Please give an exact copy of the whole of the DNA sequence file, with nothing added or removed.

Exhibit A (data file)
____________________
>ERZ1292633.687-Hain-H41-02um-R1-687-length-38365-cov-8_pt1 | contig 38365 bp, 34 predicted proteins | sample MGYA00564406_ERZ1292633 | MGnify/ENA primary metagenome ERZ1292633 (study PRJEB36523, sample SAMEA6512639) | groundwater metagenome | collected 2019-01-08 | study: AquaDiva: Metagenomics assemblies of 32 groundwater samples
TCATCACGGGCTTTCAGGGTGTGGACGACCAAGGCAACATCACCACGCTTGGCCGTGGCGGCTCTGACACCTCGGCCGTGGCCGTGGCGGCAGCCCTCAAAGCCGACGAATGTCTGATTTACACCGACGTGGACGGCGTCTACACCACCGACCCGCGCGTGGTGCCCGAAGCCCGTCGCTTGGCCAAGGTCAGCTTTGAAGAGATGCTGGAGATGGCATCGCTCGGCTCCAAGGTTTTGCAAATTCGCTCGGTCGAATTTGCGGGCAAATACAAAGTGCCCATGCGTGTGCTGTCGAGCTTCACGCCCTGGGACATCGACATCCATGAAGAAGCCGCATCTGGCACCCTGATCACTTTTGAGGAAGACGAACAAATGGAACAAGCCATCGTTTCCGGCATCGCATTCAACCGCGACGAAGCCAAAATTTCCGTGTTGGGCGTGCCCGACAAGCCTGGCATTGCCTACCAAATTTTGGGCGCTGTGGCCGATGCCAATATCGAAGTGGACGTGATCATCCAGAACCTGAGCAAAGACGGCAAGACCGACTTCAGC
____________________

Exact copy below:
>ERZ1292633.687-Hain-H41-02um-R1-687-length-38365-cov-8_pt1 | contig 38365 bp, 34 predicted proteins | sample MGYA00564406_ERZ1292633 | MGnify/ENA primary metagenome ERZ1292633 (study PRJEB36523, sample SAMEA6512639) | groundwater metagenome | collected 2019-01-08 | study: AquaDiva: Metagenomics assemblies of 32 groundwater samples
TCATCACGGGCTTTCAGGGTGTGGACGACCAAGGCAACATCACCACGCTTGGCCGTGGCGGCTCTGACACCTCGGCCGTGGCCGTGGCGGCAGCCCTCAAAGCCGACGAATGTCTGATTTACACCGACGTGGACGGCGTCTACACCACCGACCCGCGCGTGGTGCCCGAAGCCCGTCGCTTGGCCAAGGTCAGCTTTGAAGAGATGCTGGAGATGGCATCGCTCGGCTCCAAGGTTTTGCAAATTCGCTCGGTCGAATTTGCGGGCAAATACAAAGTGCCCATGCGTGTGCTGTCGAGCTTCACGCCCTGGGACATCGACATCCATGAAGAAGCCGCATCTGGCACCCTGATCACTTTTGAGGAAGACGAACAAATGGAACAAGCCATCGTTTCCGGCATCGCATTCAACCGCGACGAAGCCAAAATTTCCGTGTTGGGCGTGCCCGACAAGCCTGGCATTGCCTACCAAATTTTGGGCGCTGTGGCCGATGCCAATATCGAAGTGGACGTGATCATCCAGAACCTGAGCAAAGACGGCAAGACCGACTTCAGC